In our social interactions with others, there is often some touching involved, such as handshakes, hugs, pats, kisses, and so on. Clearly the limits are also influenced by the relationship of the two people and some things that are acceptable with friends may not be so with acquaintances. Complicating matters are gender and culture, with some societies seeking to eliminate contact entirely between strangers or acquaintances. This whole area is full of pitfalls that accompany inappropriate touching and I tend to take the cowardly way out and let the other person initiate the level of touch.
The journal Proceedings of the National Academy of Sciences published a paper by a team of researchers from Oxford University (UK), Aalto University (Finland), and the University of Turku (Finland) that looked into this question and the results are summarized in a nifty graphic. They obtained the data from a sample of 1,368 people in Finland, France, Italy, Russia, and the United Kingdom so the results really only apply to that part of the world. TAM stands for the ‘touch area map’ while TI stands for ‘touchability index’.
Here are some excerpts from the paper.
The time primates devote to grooming each other far exceeds the requirements of hygiene… it however remains unclear whether the relationship between social touch and interpersonal emotional bonds mainly reflects biologically driven bonding or culture-based normative behavior.
We show that the total bodily area allowed for touching is linearly dependent on the emotional bond with the toucher across a wide range of European cultures.
TAMs for different social network members were clearly separable. The partner was allowed to touch basically anywhere over the body, closest acquaintances and relatives over the head and upper torso, whereas strangers were restricted to touch only the hands. Taboo zones, where touching was not allowed, included the genitals for extended family and males in family, acquaintances, and strangers, as well as the buttocks for males in extended family, acquaintances, and strangers.
Finally, the sex of the participant and the toucher significantly influenced the TIs (Fig. 4). When considering social network members having the same type of social relationship with the participant (e.g., sister vs. brother), females were allowed to touch wider body areas than males. The sex-related TI differences were significant for all male–female pairs of the social network (P < 0.05, t test). Accordingly, participants also reported stronger emotional bonds with female than male members of their social networks (SI Appendix, Table S5). Moreover, female subjects reported, on average, higher TIs across all members of their social network than males did, with the exception of female acquaintances and female strangers. … A critical question is why the TAMs are so strongly relationship-dependent. One possibility is that the social relationship between people touching each other moderates the rewarding properties of social touch, which promotes or inhibits touching in different relationships. The TI was indeed positively correlated with the experienced pleasantness of touch, and the more pleasant a touch by an individual was felt, the larger body surface that individual was allowed to touch. Consequently, closer social relationships would allow larger capacity (i.e., total body area allowed for touching) for triggering pleasurable sensations. … Female, rather than opposite-sex, touch was, in general, evaluated as more pleasant, and it was consequently allowed on larger bodily areas. It is known that females allow themselves to be touched on a larger bodily area than males (see also ref. 35) and that female same-sex touch is allowed without discomfort on most of the body surface. Our findings agree with a number of early behavioral studies outlining females as touching and being touched more often (meta-analysis in ref. 36). The reason for this sex difference remains unclear. Primate studies indicate that female grooming relationships are fairly stable (2) and that re- lationship quality, serviced by grooming behavior, and longevity in female baboons do not correlate (37). Together, these findings support social touching, as a human equivalent of grooming, as a predominantly feminine-appropriate behavior (38).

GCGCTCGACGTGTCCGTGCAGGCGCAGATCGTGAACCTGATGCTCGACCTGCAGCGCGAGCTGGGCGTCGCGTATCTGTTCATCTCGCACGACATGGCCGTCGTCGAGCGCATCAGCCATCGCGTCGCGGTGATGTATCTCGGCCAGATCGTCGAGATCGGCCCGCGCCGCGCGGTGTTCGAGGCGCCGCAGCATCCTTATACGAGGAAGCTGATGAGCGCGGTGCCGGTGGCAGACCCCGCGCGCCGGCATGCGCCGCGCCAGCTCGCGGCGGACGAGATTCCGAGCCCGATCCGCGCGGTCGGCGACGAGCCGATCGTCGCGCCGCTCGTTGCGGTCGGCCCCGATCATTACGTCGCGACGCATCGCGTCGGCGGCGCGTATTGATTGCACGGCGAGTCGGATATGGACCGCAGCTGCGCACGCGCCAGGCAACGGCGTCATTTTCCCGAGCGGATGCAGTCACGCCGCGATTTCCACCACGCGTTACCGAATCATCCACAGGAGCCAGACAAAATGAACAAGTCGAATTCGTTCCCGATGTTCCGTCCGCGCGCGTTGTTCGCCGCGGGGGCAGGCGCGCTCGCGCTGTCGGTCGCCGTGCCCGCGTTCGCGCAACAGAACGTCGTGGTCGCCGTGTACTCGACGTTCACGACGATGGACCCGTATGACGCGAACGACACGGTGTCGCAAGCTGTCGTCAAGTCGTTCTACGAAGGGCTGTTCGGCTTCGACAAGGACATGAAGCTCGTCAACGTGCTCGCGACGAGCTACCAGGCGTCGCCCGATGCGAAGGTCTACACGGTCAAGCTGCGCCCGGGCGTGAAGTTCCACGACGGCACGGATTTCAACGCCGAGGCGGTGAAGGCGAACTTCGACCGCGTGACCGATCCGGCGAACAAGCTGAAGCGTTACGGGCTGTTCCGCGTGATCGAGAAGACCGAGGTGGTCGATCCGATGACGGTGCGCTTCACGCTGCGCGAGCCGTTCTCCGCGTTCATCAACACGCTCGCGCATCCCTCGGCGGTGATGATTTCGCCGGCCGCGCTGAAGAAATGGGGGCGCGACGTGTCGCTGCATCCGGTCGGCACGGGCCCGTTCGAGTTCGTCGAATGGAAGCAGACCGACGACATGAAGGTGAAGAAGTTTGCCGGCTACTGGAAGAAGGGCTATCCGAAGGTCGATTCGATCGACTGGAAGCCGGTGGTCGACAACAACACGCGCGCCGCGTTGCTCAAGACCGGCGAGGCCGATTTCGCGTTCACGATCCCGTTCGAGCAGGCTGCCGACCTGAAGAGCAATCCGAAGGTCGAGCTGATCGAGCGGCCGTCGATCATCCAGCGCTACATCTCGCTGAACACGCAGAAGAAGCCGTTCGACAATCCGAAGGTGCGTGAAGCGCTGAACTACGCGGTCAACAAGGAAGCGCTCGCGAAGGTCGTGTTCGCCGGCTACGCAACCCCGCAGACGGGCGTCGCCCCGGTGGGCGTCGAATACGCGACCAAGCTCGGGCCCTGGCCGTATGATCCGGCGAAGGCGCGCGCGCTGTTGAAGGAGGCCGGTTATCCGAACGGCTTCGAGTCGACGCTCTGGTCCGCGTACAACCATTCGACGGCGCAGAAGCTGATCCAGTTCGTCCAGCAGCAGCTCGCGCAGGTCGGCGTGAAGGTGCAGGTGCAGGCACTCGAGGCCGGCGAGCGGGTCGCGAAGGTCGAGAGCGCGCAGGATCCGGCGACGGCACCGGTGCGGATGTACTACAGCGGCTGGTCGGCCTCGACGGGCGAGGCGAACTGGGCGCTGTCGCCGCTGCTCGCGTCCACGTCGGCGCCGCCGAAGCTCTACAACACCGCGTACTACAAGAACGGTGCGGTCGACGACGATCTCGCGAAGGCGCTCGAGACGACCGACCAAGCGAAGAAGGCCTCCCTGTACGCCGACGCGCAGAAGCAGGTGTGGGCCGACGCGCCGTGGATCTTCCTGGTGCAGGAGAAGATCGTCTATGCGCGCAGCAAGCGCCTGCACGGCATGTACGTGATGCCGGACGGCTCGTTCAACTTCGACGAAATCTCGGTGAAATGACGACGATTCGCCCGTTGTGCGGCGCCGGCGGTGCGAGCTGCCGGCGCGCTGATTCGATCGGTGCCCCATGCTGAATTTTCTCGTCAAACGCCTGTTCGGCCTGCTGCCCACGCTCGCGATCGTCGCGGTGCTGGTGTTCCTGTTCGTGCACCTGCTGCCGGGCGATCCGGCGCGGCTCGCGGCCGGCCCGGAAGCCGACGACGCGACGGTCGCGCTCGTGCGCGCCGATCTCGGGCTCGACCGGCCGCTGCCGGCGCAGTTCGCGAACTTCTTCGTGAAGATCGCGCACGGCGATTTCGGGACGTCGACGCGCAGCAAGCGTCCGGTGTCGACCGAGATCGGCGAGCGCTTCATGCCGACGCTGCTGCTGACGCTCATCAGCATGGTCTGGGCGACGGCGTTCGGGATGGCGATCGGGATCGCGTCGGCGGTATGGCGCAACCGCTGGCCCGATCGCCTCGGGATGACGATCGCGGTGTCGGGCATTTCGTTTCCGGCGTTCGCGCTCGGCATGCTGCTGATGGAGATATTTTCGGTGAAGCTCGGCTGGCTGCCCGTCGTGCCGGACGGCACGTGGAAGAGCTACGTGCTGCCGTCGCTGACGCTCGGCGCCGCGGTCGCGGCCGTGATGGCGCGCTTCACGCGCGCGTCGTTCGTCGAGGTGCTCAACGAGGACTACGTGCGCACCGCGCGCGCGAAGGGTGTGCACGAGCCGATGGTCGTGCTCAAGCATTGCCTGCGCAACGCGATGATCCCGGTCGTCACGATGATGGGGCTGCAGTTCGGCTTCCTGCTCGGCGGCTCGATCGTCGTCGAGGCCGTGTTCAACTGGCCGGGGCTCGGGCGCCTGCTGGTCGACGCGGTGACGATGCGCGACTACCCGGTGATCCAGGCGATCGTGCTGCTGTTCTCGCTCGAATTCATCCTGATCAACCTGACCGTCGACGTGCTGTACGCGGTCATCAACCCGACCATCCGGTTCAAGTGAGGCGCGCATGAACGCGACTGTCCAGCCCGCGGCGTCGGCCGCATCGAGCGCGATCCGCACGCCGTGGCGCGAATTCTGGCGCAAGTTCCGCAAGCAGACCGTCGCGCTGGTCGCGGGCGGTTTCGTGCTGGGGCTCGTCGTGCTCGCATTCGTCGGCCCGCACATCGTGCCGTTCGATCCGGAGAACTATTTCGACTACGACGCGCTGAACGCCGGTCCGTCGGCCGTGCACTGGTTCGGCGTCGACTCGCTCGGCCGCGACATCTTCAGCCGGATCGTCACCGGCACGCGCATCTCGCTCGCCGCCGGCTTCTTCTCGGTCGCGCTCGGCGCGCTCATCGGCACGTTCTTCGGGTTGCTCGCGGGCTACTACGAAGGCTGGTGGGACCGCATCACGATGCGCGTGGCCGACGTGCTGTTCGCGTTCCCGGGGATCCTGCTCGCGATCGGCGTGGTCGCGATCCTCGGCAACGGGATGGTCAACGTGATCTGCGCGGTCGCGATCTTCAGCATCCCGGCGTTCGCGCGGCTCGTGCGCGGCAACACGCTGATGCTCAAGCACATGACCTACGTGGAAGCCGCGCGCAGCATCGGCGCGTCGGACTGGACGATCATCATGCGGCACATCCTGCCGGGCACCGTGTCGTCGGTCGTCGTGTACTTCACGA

It is not clear how useful this research is answering the practical question of what level of touch is appropriate when meeting someone, though.